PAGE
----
Community Research and Development Information Service - CORDIS


N2RED Report Summary

Project ID: 615414
Funded under: FP7-IDEAS-ERC
Country: Germany

Mid-Term Report Summary - N2RED (Spectroscopic Studies of N2 Reduction: From Biological to Heterogeneous Catalysis)

The conversion of dinitrogen to ammonia is a process of fundamental biological, ecological and economic importance. Presently, ~50% of the world’s ammonia is produced by bacteria containing the enzyme nitrogenase, while the other half is produced industrially using heterogeneous catalysts in the Haber-Bosch process. While both the biological and the enzymatic processes for ammonia synthesis are very efficient, the two processes operate at very different thermodynamic limits. The enzymatic system functions at ambient temperature and pressures, while the industrial catalyst requires both high temperatures and pressures. Ultimately, toward the broader goal of knowledge-based catalytic design, one would like to understand the differences in the biological and industrial process on an atomic level. This requires a detailed understanding of the geometric and electronic structural changes that occur in the catalyst over the course of a reaction. To this end, we are interested in developing and applying novel X-ray spectroscopic approaches that can be applied to both biological and heterogeneous ammonia synthesis catalysts. One such method we are developing is ligand selective X-ray absorption spectroscopy (XAS). This approach combines valence X-ray emission (XES), with XAS, in order to obtain selective K-edge data for a given metal-ligand interaction. This thus allows us, for instance, to select only for a specific Fe-N(nitride) interaction from a complex mixture of species. This approach has already been applied to nitrogenase, as well as to the iron-based heterogeneous catalysts used industrially. To date, we have focused largely on ex situ measurements, and in the next stage of the grant, we will focus on applications in situ. In addition to ligand selective XAS, we have also applied nuclear resonant vibrational spectroscopy (NRVS), X-ray Raman spectroscopy (XRS), X-ray magnetic circular dichroism (XMCD) and various resonant and non-resonant XES approaches. The experimental data have been correlated to theory allowing for a detailed understanding of the electronic structural changes that occur in the catalysts. This combination of methods has been used to obtain insight into the differences between vanadium- and molybdenum-dependent nitrogenases, where the former also enables Fishcer-Tropsch-like chemistry by being able to effect C-C bond couplings. Further, we have completed the design and construction of an in-house XES instrument. This instrument has allowed for both iron and potassium emission to be measured on iron heterogeneous catalysts. We expect the results of these combined studies should deepen our understanding of how the biological catalyst and the industrial catalysts activate the triple bond of dinitrogen, thus providing a path toward rational catalytic design.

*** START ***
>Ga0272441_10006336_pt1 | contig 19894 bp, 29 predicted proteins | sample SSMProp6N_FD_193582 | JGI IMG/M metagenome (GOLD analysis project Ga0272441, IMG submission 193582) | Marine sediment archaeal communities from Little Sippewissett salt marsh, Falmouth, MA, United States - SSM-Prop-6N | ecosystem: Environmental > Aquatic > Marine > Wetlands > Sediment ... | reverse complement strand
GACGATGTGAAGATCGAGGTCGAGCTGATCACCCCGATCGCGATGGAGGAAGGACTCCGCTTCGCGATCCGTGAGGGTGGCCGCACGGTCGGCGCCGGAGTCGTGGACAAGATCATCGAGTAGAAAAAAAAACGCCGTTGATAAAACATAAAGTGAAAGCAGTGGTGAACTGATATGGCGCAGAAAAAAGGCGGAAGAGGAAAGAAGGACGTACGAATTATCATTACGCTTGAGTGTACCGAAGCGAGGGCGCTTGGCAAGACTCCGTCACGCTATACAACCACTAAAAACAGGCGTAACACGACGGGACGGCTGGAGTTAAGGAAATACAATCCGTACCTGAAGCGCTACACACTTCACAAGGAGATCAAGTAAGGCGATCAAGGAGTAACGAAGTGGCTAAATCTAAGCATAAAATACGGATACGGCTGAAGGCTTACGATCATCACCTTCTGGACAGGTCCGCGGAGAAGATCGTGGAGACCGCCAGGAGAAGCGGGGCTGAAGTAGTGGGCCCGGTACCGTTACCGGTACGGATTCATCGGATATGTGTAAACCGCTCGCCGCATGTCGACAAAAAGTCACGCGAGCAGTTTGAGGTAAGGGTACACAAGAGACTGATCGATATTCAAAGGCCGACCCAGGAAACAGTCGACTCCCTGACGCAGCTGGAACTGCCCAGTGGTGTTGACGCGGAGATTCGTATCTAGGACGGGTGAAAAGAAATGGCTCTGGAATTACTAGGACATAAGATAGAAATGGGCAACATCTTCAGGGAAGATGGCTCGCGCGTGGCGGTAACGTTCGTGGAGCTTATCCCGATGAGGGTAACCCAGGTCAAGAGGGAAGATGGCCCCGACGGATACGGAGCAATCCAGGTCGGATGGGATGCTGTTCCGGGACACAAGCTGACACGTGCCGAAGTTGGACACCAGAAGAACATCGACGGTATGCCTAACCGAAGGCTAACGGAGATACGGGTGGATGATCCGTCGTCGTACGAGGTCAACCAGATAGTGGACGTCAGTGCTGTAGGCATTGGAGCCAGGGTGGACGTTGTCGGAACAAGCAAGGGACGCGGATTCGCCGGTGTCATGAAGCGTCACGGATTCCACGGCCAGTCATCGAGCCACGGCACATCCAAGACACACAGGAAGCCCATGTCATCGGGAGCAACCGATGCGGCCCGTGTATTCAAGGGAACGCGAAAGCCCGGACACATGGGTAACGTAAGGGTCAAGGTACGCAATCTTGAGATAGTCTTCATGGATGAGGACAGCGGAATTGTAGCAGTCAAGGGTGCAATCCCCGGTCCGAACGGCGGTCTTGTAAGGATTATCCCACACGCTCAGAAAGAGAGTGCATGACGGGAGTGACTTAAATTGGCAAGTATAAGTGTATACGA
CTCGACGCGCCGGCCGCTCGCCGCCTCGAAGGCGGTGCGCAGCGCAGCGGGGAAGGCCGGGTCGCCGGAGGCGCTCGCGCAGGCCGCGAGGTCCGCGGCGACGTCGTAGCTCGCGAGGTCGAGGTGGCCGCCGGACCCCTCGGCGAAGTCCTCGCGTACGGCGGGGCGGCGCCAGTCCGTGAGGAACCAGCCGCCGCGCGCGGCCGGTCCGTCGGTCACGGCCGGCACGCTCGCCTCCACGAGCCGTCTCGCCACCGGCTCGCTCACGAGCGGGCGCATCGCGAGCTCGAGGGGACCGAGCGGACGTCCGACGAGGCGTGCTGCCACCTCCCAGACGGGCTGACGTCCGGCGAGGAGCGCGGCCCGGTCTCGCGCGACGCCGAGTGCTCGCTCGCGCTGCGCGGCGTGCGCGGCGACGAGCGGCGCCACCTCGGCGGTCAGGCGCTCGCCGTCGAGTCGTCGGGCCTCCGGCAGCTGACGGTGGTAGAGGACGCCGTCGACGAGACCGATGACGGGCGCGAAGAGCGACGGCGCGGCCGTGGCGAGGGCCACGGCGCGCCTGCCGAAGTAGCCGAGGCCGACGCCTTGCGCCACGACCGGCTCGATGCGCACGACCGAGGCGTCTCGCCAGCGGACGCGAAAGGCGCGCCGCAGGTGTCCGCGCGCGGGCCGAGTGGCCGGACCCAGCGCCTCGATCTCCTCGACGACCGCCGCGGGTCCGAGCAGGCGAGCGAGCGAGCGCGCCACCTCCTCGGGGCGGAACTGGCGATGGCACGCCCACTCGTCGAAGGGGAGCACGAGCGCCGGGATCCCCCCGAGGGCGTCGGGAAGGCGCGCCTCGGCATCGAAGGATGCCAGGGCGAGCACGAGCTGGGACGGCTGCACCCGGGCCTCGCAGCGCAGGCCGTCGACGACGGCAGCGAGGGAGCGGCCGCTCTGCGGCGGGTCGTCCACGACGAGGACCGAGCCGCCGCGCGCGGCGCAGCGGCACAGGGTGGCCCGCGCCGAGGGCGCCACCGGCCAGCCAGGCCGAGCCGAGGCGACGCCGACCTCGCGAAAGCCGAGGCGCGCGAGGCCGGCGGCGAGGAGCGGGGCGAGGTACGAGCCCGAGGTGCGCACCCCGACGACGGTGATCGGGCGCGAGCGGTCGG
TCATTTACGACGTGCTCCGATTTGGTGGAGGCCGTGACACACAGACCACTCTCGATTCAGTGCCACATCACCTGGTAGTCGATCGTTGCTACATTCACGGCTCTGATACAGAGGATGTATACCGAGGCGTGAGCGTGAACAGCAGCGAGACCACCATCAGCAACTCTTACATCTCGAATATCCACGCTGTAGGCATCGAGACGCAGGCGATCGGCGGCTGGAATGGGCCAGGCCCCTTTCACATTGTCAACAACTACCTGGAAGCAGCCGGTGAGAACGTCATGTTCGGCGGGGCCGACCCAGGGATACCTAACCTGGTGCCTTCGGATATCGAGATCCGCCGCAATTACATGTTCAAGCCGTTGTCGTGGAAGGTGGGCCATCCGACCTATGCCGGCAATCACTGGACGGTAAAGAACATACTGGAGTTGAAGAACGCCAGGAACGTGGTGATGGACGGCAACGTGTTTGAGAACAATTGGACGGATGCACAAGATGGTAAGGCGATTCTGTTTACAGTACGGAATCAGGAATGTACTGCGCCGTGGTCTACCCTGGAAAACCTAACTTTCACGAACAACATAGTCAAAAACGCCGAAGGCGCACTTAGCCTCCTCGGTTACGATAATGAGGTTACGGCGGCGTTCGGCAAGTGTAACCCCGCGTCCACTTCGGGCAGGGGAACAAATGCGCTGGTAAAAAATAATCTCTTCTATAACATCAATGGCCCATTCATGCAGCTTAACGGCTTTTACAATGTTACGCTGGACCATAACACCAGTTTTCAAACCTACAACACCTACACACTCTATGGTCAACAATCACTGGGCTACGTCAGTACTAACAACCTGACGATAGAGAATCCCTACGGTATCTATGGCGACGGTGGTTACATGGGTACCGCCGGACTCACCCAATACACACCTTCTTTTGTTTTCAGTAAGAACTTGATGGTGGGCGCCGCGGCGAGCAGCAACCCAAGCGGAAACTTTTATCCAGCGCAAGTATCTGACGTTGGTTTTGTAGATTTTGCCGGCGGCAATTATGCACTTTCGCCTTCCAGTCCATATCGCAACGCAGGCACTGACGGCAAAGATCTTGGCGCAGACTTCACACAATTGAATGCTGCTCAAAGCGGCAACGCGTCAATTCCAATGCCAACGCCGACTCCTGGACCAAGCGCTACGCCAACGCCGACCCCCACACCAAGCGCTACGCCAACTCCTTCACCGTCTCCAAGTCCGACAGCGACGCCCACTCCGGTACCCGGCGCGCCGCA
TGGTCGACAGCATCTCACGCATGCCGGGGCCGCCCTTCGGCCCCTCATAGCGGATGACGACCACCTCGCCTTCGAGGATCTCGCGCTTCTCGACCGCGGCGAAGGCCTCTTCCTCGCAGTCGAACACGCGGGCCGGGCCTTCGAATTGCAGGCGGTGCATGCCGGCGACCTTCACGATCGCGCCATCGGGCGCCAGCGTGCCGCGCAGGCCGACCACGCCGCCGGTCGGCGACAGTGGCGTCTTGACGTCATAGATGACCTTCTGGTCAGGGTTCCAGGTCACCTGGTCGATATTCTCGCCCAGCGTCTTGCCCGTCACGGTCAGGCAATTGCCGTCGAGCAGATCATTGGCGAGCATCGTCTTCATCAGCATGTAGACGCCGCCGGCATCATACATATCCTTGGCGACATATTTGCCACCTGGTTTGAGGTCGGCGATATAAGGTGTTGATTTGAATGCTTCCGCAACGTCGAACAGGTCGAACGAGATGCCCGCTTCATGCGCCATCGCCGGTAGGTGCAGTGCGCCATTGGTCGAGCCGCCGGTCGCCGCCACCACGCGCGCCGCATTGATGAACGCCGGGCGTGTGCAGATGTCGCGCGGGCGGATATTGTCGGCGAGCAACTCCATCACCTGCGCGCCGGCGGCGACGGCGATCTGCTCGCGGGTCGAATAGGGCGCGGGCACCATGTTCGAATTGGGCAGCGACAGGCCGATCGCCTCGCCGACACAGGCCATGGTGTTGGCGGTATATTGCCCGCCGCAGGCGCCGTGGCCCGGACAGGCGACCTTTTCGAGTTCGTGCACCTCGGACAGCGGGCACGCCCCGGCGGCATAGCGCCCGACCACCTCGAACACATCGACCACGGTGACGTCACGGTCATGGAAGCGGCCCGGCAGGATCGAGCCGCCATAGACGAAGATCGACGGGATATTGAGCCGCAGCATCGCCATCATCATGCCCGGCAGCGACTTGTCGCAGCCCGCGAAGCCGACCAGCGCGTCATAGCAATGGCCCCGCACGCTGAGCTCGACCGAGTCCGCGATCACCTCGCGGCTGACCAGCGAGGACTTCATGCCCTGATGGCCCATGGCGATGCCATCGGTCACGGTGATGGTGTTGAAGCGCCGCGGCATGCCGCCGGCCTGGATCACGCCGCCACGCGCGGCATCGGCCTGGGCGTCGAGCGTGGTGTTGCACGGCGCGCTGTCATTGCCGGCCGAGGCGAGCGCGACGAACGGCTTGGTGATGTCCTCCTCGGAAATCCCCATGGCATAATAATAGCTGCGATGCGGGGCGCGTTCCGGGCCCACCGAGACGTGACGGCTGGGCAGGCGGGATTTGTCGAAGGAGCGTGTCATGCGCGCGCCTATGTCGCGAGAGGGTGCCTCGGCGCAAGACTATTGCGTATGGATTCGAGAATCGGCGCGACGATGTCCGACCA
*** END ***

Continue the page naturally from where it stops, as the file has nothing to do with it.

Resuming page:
Marion Tiedtke, (Research Coordinator)
Tel.: +49 2083063511
Fax: +49 2083063956
Record Number: 193251 / Last updated on: 2017-01-17